Evading the Lockdown : Animal Metaphors and Dehumanization in Virtual Space

Janet HO*

*Corresponding author for this work

Research output: Journal PublicationsJournal Article (refereed)peer-review

7 Citations (Scopus)


COVID-19 has posed a serious threat to more than 200 countries, causing over one million deaths worldwide (as of December 2020) and leading to lockdowns that are unprecedented in modern times. Given the physical restrictions, social media platforms have become crucial for people to maintain contact and share ideas during the pandemic. In this paper, I examine the discursive representations of evaders of the Wuhan lockdown. Specifically, I investigate how social media users employed animal metaphors to portray the identities of people who fled Wuhan during this time. More than 250 posts with over 15,000 comments were collected from the Chinese microblogging site Weibo; data were thematically analyzed, and metaphors were identified. The results demonstrated that various kinds of animal metaphors were used to discredit the evaders and to highlight their objectionable behavior and moral standards. The use of violent expressions associated with animal metaphors also revealed the issue of dehumanization vis-à-vis all the residents in Wuhan, which has various theoretical and ideological implications. The findings suggest that, while dehumanizing the evaders by likening their health status to that of infected animals, the users unconsciously revealed the evaders’ helplessness and inability to control their situation, reflecting ideological ambivalence.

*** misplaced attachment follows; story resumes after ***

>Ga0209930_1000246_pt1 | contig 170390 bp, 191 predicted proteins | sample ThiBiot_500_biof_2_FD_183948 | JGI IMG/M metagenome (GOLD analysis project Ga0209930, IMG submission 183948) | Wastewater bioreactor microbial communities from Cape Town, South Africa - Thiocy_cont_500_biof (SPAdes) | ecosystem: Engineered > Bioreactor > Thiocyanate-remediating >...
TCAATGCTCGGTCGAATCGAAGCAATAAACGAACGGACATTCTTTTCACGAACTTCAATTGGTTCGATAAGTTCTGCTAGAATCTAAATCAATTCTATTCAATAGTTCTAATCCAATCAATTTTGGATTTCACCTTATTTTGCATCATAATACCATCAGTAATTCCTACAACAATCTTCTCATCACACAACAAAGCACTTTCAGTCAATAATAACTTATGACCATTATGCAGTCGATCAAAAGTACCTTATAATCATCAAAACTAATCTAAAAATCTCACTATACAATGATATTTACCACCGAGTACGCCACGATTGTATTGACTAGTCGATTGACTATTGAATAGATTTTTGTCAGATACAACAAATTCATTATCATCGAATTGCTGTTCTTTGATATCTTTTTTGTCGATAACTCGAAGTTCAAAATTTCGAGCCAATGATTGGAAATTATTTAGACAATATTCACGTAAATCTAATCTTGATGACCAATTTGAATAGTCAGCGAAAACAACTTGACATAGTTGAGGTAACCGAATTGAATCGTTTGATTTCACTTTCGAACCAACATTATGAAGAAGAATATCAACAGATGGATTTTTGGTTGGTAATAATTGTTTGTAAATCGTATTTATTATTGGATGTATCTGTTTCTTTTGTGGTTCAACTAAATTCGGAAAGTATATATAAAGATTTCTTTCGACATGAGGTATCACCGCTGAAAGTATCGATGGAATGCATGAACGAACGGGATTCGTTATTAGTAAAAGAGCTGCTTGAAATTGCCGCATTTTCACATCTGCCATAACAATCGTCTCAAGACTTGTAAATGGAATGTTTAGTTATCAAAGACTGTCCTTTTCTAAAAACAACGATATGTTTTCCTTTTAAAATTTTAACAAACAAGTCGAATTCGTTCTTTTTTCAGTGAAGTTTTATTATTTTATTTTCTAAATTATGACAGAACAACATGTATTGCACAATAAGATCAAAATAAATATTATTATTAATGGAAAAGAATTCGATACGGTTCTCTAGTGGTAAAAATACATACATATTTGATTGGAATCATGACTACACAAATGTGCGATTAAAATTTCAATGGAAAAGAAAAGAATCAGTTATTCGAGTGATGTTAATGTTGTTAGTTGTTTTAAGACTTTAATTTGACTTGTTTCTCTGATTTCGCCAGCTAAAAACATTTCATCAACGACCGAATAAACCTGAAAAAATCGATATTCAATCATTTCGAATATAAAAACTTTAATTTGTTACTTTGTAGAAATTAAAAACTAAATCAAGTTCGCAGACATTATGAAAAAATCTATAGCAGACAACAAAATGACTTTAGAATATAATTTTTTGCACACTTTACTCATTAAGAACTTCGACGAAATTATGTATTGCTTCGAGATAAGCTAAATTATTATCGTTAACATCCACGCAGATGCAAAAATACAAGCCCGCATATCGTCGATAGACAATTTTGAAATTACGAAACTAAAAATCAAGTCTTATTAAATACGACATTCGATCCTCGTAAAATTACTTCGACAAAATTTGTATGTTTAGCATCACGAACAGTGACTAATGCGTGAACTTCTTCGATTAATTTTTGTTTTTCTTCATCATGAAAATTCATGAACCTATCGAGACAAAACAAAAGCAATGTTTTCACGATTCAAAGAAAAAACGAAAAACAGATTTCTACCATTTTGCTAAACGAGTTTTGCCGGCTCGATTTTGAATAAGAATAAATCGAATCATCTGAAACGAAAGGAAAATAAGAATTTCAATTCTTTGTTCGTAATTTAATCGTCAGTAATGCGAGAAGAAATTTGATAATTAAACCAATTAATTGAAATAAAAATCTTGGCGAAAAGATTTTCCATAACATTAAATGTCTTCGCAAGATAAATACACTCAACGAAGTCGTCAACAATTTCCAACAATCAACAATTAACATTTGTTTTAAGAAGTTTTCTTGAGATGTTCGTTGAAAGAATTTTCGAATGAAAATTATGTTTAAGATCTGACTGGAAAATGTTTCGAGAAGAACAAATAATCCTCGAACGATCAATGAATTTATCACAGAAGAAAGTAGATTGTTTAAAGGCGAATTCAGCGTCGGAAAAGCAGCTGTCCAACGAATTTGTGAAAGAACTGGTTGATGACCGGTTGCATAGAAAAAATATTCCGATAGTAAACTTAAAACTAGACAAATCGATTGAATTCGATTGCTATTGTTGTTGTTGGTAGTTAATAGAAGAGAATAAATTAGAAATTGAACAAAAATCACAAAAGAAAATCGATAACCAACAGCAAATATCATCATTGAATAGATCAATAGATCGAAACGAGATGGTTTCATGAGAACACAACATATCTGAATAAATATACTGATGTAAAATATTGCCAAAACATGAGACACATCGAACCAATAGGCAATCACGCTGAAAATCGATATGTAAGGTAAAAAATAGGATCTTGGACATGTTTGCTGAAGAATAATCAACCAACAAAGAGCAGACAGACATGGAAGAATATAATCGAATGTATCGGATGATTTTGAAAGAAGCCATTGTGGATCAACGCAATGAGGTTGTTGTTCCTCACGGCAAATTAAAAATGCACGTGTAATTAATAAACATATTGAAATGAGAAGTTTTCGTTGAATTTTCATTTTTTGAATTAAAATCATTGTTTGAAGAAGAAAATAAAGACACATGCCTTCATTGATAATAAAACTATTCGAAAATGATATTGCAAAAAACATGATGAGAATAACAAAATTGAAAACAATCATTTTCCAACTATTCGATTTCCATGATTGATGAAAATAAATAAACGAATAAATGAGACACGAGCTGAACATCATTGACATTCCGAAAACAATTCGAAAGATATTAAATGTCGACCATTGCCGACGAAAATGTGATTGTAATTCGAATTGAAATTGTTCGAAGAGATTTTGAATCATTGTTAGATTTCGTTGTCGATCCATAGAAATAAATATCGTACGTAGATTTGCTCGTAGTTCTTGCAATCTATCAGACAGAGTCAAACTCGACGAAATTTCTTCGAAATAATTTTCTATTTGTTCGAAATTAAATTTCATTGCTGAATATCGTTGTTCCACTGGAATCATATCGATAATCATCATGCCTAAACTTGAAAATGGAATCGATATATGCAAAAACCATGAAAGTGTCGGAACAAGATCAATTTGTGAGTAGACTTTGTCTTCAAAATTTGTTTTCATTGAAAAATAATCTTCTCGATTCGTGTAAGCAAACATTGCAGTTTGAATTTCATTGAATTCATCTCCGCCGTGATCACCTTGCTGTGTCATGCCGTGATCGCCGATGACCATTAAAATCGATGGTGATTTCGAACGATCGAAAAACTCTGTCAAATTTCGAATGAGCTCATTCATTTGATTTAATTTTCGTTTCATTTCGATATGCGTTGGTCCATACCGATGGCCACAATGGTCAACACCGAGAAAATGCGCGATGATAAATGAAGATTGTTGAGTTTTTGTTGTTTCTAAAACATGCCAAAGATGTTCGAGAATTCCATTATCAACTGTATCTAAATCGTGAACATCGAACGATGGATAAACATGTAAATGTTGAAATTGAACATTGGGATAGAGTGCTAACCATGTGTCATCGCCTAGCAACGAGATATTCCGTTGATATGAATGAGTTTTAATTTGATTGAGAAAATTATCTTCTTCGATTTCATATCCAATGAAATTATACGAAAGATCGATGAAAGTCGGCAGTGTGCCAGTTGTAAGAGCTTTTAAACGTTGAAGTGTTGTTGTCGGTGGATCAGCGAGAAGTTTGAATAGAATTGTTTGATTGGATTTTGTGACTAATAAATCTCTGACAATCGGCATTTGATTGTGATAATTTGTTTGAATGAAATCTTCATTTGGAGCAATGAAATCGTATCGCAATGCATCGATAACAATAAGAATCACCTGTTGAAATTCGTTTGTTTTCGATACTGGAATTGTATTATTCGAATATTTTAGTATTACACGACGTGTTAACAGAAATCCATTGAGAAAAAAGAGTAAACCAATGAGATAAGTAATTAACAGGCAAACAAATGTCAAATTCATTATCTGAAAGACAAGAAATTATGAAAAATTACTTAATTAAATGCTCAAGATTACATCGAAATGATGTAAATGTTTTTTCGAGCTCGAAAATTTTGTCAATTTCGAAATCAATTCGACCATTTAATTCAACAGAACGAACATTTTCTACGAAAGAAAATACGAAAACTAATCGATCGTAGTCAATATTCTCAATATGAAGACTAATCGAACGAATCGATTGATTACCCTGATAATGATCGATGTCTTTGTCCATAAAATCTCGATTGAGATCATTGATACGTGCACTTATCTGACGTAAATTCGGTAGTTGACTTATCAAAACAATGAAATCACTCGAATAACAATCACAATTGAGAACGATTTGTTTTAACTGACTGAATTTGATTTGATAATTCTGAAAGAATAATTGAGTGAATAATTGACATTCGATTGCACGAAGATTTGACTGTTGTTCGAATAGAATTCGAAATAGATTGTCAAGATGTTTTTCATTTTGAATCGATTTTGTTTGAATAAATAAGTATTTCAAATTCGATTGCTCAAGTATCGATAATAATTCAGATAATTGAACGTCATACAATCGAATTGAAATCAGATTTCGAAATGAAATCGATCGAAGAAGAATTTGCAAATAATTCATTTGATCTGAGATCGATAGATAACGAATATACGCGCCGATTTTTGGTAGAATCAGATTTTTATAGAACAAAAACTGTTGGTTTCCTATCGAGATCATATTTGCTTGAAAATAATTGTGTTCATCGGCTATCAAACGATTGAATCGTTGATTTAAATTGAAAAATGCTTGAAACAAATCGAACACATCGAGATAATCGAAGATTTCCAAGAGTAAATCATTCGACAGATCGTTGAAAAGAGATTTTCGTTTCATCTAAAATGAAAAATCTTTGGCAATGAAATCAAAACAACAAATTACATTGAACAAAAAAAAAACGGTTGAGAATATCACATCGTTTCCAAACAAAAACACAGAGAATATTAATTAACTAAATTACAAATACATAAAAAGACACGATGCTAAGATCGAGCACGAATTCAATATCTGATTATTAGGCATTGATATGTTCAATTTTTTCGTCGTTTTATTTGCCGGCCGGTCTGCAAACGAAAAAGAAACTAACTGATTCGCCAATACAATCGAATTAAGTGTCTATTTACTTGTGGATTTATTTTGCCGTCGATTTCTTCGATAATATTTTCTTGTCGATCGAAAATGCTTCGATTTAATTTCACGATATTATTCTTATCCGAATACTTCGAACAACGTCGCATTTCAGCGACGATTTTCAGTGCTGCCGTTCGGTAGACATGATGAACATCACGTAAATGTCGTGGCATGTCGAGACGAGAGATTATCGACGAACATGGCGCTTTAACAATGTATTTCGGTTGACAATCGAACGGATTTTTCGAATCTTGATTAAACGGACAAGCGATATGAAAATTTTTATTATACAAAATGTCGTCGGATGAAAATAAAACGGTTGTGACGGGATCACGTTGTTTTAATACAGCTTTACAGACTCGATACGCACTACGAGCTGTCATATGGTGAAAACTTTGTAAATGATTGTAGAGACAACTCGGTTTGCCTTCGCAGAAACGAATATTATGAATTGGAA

Original languageEnglish
Pages (from-to)21-38
Number of pages18
JournalMetaphor and Symbol
Issue number1
Early online date22 Feb 2022
Publication statusPublished - Feb 2022

Bibliographical note

Funding Information:
This work was supported by Faculty Research Grant [#101884] of Lingnan University. I appreciate the valuable reviewer comments that have greatly improved this manuscript. I am also indebted to the anonymous researcher who reviewed the analysis conducted during the present study and offered helpful suggestions.

Publisher Copyright:
© 2021 Taylor & Francis Group, LLC.


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